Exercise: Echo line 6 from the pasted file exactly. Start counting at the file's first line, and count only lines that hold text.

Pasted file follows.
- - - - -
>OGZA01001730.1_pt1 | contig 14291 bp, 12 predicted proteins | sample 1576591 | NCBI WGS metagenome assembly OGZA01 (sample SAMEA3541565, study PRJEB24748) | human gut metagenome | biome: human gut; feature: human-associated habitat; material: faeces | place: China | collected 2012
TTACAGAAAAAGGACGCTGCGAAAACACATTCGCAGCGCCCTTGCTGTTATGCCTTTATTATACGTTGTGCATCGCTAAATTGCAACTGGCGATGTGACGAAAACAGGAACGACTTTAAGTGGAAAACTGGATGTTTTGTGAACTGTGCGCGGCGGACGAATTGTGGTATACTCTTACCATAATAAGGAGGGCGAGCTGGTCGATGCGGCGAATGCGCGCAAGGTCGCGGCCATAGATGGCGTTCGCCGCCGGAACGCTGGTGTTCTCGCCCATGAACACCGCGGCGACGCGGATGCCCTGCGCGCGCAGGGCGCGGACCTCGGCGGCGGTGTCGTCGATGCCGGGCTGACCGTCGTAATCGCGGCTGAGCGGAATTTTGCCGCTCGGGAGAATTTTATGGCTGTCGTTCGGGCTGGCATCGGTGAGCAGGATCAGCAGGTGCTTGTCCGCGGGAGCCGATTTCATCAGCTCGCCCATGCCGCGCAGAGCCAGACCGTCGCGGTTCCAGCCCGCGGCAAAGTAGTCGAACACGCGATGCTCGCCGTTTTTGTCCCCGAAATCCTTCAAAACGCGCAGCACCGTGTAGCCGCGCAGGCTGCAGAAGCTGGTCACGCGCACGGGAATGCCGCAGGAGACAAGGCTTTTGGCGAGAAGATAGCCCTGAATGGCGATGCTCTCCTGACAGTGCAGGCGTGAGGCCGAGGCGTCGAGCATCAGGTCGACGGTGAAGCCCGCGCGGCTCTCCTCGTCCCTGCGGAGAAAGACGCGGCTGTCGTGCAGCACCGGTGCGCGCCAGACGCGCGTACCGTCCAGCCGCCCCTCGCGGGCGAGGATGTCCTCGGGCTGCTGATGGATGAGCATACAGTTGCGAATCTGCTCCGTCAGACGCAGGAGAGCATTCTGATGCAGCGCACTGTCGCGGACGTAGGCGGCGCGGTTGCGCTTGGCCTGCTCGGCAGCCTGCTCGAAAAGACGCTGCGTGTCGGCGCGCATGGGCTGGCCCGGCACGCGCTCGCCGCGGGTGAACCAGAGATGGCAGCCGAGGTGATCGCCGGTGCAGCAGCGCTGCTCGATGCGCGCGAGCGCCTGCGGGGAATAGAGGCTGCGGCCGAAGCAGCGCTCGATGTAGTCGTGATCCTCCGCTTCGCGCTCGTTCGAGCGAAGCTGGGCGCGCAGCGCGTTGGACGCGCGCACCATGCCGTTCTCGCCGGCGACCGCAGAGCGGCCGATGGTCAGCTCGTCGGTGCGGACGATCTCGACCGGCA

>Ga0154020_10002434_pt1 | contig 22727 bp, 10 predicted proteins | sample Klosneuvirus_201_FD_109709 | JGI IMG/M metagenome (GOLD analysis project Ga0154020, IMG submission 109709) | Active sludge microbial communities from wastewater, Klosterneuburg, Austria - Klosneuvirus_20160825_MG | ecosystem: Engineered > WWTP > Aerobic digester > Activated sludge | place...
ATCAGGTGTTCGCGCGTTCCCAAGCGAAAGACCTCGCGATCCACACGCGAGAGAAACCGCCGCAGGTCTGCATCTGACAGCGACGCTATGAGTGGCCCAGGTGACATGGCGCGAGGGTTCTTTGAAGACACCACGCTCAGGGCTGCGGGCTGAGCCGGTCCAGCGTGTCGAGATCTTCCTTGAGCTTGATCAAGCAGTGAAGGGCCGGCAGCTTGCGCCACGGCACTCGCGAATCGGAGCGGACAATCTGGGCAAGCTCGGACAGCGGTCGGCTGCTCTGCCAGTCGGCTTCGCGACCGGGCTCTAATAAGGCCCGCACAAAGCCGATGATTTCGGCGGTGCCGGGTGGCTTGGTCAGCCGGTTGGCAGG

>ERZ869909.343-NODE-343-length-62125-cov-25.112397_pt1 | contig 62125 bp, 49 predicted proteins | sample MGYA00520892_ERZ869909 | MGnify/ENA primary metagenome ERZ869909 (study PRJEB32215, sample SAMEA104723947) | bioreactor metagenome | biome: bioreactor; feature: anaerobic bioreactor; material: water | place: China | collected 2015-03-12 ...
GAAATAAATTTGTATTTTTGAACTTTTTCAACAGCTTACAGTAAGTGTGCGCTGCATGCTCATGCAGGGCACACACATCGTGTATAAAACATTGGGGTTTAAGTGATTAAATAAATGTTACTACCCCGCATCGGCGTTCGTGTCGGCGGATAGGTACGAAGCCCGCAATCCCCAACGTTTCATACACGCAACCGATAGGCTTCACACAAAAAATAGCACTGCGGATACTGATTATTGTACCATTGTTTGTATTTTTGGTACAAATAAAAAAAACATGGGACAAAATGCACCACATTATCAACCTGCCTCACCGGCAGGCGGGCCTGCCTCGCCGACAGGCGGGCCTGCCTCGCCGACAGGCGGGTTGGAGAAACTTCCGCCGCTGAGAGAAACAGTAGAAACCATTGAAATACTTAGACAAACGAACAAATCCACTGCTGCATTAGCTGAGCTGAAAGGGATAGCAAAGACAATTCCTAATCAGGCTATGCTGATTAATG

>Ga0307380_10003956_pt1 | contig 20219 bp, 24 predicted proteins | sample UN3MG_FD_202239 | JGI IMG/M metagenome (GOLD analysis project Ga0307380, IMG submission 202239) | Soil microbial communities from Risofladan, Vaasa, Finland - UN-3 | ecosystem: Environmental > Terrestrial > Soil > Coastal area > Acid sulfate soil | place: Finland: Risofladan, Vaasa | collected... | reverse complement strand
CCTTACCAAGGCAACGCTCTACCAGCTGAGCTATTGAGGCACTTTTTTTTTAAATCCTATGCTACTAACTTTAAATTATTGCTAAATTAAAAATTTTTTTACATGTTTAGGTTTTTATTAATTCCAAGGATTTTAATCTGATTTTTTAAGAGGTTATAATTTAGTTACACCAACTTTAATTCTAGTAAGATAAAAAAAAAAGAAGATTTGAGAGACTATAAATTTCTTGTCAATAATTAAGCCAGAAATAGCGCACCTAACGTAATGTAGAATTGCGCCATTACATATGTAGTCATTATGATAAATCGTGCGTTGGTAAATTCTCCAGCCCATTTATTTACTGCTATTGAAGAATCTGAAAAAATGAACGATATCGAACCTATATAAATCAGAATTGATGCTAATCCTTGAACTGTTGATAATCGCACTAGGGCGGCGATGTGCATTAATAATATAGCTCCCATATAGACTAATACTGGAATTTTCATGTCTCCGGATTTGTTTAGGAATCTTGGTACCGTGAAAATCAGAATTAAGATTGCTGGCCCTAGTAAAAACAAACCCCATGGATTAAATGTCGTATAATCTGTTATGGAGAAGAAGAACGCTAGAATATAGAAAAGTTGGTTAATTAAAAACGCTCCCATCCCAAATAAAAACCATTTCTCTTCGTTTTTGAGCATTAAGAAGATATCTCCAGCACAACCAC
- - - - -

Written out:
GAAATAAATTTGTATTTTTGAACTTTTTCAACAGCTTACAGTAAGTGTGCGCTGCATGCTCATGCAGGGCACACACATCGTGTATAAAACATTGGGGTTTAAGTGATTAAATAAATGTTACTACCCCGCATCGGCGTTCGTGTCGGCGGATAGGTACGAAGCCCGCAATCCCCAACGTTTCATACACGCAACCGATAGGCTTCACACAAAAAATAGCACTGCGGATACTGATTATTGTACCATTGTTTGTATTTTTGGTACAAATAAAAAAAACATGGGACAAAATGCACCACATTATCAACCTGCCTCACCGGCAGGCGGGCCTGCCTCGCCGACAGGCGGGCCTGCCTCGCCGACAGGCGGGTTGGAGAAACTTCCGCCGCTGAGAGAAACAGTAGAAACCATTGAAATACTTAGACAAACGAACAAATCCACTGCTGCATTAGCTGAGCTGAAAGGGATAGCAAAGACAATTCCTAATCAGGCTATGCTGATTAATG